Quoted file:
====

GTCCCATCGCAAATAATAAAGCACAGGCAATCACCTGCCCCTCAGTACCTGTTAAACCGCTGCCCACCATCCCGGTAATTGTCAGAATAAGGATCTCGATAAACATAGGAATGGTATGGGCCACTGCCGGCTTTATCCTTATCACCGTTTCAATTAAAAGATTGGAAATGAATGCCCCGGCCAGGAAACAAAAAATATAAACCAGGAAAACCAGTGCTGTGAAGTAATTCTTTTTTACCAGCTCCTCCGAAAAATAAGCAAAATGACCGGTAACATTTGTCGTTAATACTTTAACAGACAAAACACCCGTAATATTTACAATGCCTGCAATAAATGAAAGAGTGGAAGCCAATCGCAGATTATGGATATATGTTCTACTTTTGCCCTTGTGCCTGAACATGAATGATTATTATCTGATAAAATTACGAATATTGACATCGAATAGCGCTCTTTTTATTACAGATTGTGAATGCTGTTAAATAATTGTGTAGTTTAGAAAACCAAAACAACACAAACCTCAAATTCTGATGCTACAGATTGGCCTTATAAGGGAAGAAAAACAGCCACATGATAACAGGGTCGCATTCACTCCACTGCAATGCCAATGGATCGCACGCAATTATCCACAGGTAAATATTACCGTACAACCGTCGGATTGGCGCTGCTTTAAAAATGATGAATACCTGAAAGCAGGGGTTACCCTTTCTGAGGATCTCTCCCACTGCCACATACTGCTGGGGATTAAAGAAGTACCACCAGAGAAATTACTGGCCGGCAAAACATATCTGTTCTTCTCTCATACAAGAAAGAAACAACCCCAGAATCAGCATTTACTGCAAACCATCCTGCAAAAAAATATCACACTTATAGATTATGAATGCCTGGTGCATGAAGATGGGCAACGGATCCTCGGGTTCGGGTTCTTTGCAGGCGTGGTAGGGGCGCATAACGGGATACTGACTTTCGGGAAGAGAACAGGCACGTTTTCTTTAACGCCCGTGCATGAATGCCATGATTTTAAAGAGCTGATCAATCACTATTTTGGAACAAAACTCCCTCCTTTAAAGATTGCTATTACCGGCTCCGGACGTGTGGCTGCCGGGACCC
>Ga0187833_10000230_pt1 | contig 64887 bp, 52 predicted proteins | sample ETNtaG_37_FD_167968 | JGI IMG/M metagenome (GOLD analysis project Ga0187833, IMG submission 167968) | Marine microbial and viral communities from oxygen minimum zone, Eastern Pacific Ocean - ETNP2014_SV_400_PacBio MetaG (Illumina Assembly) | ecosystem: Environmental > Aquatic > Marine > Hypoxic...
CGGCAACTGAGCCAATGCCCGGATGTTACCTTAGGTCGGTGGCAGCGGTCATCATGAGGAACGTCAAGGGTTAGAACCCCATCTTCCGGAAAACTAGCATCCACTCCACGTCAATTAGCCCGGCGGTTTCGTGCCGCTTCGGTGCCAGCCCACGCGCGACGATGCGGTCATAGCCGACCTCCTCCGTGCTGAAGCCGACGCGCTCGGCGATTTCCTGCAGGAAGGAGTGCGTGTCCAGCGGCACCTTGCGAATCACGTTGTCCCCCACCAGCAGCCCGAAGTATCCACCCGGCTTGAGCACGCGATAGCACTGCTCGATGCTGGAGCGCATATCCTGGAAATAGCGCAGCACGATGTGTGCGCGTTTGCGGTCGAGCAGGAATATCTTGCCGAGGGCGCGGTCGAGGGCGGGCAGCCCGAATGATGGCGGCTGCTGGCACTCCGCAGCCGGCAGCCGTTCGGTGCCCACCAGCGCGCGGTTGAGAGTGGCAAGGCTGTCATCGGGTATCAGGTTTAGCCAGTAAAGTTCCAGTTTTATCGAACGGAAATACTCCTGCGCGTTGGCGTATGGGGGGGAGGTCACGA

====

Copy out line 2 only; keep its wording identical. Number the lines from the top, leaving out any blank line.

>Ga0187833_10000230_pt1 | contig 64887 bp, 52 predicted proteins | sample ETNtaG_37_FD_167968 | JGI IMG/M metagenome (GOLD analysis project Ga0187833, IMG submission 167968) | Marine microbial and viral communities from oxygen minimum zone, Eastern Pacific Ocean - ETNP2014_SV_400_PacBio MetaG (Illumina Assembly) | ecosystem: Environmental > Aquatic > Marine > Hypoxic...